“A good officiant is a good orator,” says Larissa Banting of Weddings Costa Rica in Santa Ana, Costa Rica. “They have confidence, speak clearly and understand how to create dramatic tension when necessary as well as levity, taking everyone on a journey with their words and voice.” While your ceremony is, indeed, about you and your spouse-to-be, and the love you share between the two of you, your officiant will be the ‘host of the show;’ the show being your wedding. “You don't want someone who is overly dramatic, as they can drag everything down into the realms of parody,” she says. “Try to see them ‘in action’ either at a service or in a video from another wedding to gauge how strong their presentation skills are.”
Get to know your officiant on a more personal basis.
This individual is not only going to play an important role in your wedding, but the rest of your life, too. You will always remember the person who stood in front of you as you said your vows and put a ring on each other’s finger. For this reason, as well as many more, it’s wise to spend time getting to know this person if you do not already. “It’s impossible for me to imagine officiating at a wedding without meeting with the couple at least four times,” says Rabbi Robert Scheinberg, rabbi of the United Synagogue of Hoboken. “This is in part because of the large number of questions and issues that must be discussed when planning a Jewish wedding, but it is also because I want to make sure to really know the couple if I am going to be accompanying them at such a special and holy moment in their lives.”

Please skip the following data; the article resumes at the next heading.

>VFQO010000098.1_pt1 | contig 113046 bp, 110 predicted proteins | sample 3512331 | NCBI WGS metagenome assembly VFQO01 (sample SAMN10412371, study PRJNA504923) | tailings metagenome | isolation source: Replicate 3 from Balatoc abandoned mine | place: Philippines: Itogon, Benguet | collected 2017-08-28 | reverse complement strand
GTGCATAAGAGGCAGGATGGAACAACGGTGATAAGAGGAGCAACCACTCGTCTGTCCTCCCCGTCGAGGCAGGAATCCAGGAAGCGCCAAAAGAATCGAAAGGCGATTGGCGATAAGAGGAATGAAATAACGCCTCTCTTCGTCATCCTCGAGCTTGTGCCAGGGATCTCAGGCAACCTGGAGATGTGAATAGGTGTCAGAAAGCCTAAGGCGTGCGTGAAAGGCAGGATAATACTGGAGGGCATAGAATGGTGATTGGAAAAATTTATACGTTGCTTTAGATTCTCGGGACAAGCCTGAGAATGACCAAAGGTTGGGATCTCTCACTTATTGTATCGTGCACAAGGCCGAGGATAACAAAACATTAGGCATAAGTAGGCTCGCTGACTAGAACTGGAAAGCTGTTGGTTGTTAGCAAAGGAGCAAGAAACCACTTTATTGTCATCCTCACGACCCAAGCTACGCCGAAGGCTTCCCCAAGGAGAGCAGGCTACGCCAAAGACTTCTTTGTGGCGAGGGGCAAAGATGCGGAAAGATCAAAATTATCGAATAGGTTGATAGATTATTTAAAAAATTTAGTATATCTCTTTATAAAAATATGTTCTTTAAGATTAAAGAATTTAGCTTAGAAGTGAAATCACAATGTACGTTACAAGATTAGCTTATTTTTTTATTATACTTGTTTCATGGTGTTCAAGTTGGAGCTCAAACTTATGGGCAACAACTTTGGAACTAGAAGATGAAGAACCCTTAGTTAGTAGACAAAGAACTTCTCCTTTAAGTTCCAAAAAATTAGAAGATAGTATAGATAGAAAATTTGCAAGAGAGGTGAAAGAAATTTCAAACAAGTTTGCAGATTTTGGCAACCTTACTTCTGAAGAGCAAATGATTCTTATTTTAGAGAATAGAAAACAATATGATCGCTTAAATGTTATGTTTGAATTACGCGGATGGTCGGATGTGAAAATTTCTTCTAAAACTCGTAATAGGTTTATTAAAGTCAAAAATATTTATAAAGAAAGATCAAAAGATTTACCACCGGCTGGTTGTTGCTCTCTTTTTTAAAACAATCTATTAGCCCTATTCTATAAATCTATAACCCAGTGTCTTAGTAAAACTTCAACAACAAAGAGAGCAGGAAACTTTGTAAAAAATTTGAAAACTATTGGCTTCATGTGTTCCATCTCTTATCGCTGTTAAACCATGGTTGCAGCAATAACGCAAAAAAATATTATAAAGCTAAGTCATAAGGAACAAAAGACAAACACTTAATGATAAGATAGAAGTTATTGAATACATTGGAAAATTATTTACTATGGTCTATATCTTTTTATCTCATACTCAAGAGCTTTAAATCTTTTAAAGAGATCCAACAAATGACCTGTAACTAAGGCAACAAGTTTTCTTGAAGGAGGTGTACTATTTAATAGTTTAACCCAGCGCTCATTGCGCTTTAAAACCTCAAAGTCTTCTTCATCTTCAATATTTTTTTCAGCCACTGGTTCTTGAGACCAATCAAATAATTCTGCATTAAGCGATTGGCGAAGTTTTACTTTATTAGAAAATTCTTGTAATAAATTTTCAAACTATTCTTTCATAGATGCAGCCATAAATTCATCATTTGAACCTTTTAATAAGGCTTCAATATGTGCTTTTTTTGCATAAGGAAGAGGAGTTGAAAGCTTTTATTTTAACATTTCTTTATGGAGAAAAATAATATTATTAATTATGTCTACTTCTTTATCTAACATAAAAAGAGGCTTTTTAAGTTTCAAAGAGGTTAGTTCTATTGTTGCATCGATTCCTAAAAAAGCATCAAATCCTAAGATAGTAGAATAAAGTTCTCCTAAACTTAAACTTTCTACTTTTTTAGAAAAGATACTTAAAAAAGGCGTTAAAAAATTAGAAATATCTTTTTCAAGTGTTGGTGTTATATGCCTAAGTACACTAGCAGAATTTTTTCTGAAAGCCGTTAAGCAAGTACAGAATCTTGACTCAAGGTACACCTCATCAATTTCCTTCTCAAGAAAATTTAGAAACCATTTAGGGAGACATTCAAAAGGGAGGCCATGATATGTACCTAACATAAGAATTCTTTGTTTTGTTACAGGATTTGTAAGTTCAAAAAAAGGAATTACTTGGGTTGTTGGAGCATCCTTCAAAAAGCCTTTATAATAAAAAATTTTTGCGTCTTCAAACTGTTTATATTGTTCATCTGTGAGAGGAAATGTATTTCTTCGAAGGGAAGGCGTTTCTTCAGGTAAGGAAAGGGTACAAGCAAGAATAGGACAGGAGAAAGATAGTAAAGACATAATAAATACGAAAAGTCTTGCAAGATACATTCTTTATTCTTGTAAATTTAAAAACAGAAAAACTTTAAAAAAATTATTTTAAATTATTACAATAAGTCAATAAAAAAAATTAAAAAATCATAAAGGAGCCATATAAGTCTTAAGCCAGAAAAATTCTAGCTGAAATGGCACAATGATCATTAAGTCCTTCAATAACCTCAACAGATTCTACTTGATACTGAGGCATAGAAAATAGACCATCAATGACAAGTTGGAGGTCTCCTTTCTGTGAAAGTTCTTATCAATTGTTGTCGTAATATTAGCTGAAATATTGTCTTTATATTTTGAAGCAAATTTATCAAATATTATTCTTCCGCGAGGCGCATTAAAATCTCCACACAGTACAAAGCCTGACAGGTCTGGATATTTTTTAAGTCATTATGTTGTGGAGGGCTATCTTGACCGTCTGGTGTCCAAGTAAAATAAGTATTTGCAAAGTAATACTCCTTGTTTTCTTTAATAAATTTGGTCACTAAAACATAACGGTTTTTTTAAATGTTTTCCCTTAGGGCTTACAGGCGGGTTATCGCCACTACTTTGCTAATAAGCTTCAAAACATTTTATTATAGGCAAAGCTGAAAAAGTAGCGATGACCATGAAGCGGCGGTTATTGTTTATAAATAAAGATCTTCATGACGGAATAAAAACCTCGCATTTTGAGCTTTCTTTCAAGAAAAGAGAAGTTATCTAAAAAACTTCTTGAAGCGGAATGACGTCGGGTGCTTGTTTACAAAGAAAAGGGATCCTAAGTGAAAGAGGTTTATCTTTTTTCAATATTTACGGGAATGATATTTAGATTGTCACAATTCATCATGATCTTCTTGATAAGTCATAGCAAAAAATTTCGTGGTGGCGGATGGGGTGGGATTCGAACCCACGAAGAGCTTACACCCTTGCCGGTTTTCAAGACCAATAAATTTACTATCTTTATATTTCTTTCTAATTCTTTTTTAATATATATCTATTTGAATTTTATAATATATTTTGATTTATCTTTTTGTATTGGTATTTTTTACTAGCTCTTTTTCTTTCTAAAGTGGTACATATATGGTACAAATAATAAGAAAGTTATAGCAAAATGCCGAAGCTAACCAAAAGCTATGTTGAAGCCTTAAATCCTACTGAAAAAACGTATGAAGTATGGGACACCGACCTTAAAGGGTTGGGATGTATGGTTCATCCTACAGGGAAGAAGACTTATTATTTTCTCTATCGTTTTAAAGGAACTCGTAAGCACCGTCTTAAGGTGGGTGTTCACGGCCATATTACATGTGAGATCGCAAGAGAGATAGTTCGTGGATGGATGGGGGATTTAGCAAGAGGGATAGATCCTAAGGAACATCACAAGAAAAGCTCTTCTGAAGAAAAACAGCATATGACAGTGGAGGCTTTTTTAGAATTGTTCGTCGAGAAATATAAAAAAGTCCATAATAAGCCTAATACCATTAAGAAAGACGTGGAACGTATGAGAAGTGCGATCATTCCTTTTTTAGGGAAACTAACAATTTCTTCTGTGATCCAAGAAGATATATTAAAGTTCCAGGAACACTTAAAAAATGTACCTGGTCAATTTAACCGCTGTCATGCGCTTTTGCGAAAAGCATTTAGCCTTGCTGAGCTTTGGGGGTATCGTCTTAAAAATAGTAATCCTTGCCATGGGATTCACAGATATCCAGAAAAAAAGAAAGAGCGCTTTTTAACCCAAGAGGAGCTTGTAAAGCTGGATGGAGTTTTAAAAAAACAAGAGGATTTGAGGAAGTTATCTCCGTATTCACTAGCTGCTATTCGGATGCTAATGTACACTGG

Photo: Poppy Lane Photography
Figure out is any planning obligations are involved.
“Most officiants require couples to fulfill a certain set of requirements and planning obligations,” explains Lauren Chitwood of Lauren Chitwood Events in Louisville, Kentucky. “The first, of course, is financial, but some officiants require premarital counseling, online training sessions or one-on-one meetings to determine if the couple is ready for marriage.” For this reason, it’s smart for couples to determine early on if they’re able to attend all of the necessary premarital meetings and fulfill the officiant’s requirements.
Rabbi Scheinberg, for example, requires that the couples he marries go through a sort of premarital counseling with him. “Considering that the marriage will last tens or hundreds of thousands of times longer than the wedding, it would make sense to devote much more time during the months leading up to the wedding to planning for the marriage in addition to planning for the wedding!” he says.
Make sure their values line up with yours.
Especially when it comes to religious ceremonies, values and levels of conservative or orthodox policies can cause issues when not ironed out early on. “A more conservative priest or minister may insist on including ‘obey’ in the bride's vows or readings that have the wife as a subordinate to the husband, which can make a more modern bride's blood pressure rise,” notes Banting. “If you're a regular attendee of your house of worship, you likely will have an idea of what ideals your clergy holds and if they reflect yours, but if you're not familiar with your potential officiant, be sure to ask for their ceremony script, complete with vows and any readings they want included.”